To Get Black Workers Working, City Councilman Wants to Tap Felons


Councilman Kevin Conwell’s outrage over the lack of black workers on the Patrick Henry Elementary School construction site has been grabbing headlines lately. And it would be a refreshing sign of progress, if not for a few minor details. Conwell blames the project's lily-white work site on the fact that the school district won’t hire felons. He wants to change state law to let that happen. From the PD's story: ...
Conwell says that a state law barring felons from working at school construction sites is unfair and that he is going to lead a drive to amend it. Conwell's comments came Monday as he led a protest of 75 people, many of them unemployed contractors and workers, in front of Patrick Henry Elementary School. The school is being rebuilt at Arlington Avenue and East 123rd Street in Glenville. "Nonviolent felons of any race should be able to work on a job site as long as there are no children around," Conwell said.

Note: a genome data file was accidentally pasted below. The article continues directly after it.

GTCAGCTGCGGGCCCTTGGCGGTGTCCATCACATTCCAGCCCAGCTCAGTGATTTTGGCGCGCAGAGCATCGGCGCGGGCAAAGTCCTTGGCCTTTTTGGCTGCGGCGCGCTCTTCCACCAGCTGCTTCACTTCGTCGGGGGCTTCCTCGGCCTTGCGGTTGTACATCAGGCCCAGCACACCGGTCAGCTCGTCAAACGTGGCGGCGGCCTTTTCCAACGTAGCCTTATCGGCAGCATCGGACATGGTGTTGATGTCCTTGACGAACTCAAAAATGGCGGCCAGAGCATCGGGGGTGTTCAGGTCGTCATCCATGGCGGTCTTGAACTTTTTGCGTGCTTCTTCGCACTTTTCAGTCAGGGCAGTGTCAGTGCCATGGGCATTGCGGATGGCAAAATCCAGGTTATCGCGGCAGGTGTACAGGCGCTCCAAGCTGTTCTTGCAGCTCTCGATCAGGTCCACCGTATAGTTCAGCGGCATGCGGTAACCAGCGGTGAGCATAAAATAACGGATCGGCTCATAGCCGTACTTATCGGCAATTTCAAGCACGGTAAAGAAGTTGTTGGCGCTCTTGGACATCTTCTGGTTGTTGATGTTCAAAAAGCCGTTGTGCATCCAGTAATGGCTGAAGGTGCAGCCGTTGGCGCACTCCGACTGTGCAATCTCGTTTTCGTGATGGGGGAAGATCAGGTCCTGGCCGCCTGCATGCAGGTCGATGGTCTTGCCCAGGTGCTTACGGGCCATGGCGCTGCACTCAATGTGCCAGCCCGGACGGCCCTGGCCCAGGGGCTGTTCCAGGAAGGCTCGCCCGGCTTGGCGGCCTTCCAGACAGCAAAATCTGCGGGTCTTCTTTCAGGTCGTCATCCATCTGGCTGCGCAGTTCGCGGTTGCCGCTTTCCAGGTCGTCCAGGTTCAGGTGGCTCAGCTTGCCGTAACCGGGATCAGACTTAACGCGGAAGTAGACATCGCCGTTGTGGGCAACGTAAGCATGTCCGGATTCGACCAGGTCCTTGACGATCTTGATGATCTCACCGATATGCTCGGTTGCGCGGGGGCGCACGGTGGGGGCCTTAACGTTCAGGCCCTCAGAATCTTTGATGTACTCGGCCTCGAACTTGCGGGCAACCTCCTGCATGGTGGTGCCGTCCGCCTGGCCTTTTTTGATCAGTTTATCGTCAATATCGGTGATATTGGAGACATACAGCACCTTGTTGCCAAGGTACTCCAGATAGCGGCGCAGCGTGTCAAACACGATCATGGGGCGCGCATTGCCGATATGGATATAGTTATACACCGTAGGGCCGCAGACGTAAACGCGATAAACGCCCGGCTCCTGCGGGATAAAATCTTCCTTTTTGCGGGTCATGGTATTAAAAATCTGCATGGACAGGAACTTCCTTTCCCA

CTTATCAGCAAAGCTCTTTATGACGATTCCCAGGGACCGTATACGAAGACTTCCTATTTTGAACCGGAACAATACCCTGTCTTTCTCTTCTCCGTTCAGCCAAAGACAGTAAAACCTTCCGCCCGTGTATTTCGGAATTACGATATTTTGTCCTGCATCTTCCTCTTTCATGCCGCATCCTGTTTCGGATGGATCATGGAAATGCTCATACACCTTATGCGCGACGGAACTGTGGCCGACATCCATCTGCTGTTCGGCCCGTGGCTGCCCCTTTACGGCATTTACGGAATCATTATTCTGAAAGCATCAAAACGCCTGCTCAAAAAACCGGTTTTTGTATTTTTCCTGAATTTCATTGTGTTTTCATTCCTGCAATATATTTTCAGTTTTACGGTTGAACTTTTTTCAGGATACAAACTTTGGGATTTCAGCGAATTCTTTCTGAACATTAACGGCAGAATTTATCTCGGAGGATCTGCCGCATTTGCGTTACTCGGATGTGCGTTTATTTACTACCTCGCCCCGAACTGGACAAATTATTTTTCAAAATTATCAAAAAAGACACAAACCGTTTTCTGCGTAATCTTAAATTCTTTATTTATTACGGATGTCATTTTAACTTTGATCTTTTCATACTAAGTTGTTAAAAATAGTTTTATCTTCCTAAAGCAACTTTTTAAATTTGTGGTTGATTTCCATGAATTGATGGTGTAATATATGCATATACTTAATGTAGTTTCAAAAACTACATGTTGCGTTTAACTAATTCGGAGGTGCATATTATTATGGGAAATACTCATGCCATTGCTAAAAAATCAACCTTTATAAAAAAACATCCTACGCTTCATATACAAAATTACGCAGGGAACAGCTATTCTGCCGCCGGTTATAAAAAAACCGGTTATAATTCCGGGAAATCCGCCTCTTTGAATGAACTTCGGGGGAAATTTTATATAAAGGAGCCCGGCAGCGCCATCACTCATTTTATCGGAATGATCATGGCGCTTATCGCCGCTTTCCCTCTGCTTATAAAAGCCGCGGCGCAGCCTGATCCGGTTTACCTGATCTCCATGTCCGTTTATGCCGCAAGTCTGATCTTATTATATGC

Conwell seems to have forgotten that screwing black workers is a long tradition on such city projects, and it has nothing to do with felony convictions. We’ve know for years that white contractors routinely hire black front companies, paying them a small fee to kick most of the work, and money, back to the white company [“Black on Black Crime,” February 21]. The reason black workers don’t show up on the job site is because the black company didn’t hire anyone — it never intended to do the work. This is not rocket science, nor is it a new phenomenon in the school district. Politicians of all stripes have watched silently as the scam has continued for more than a decade. Meanwhile, school district officials don’t have anybody on the ground checking to see that black workers and women are actually on the job sites. And even when they did, the monitors didn’t have any enforcement power. Did Conwell ever consider protesting all of this? -- Lisa Rab


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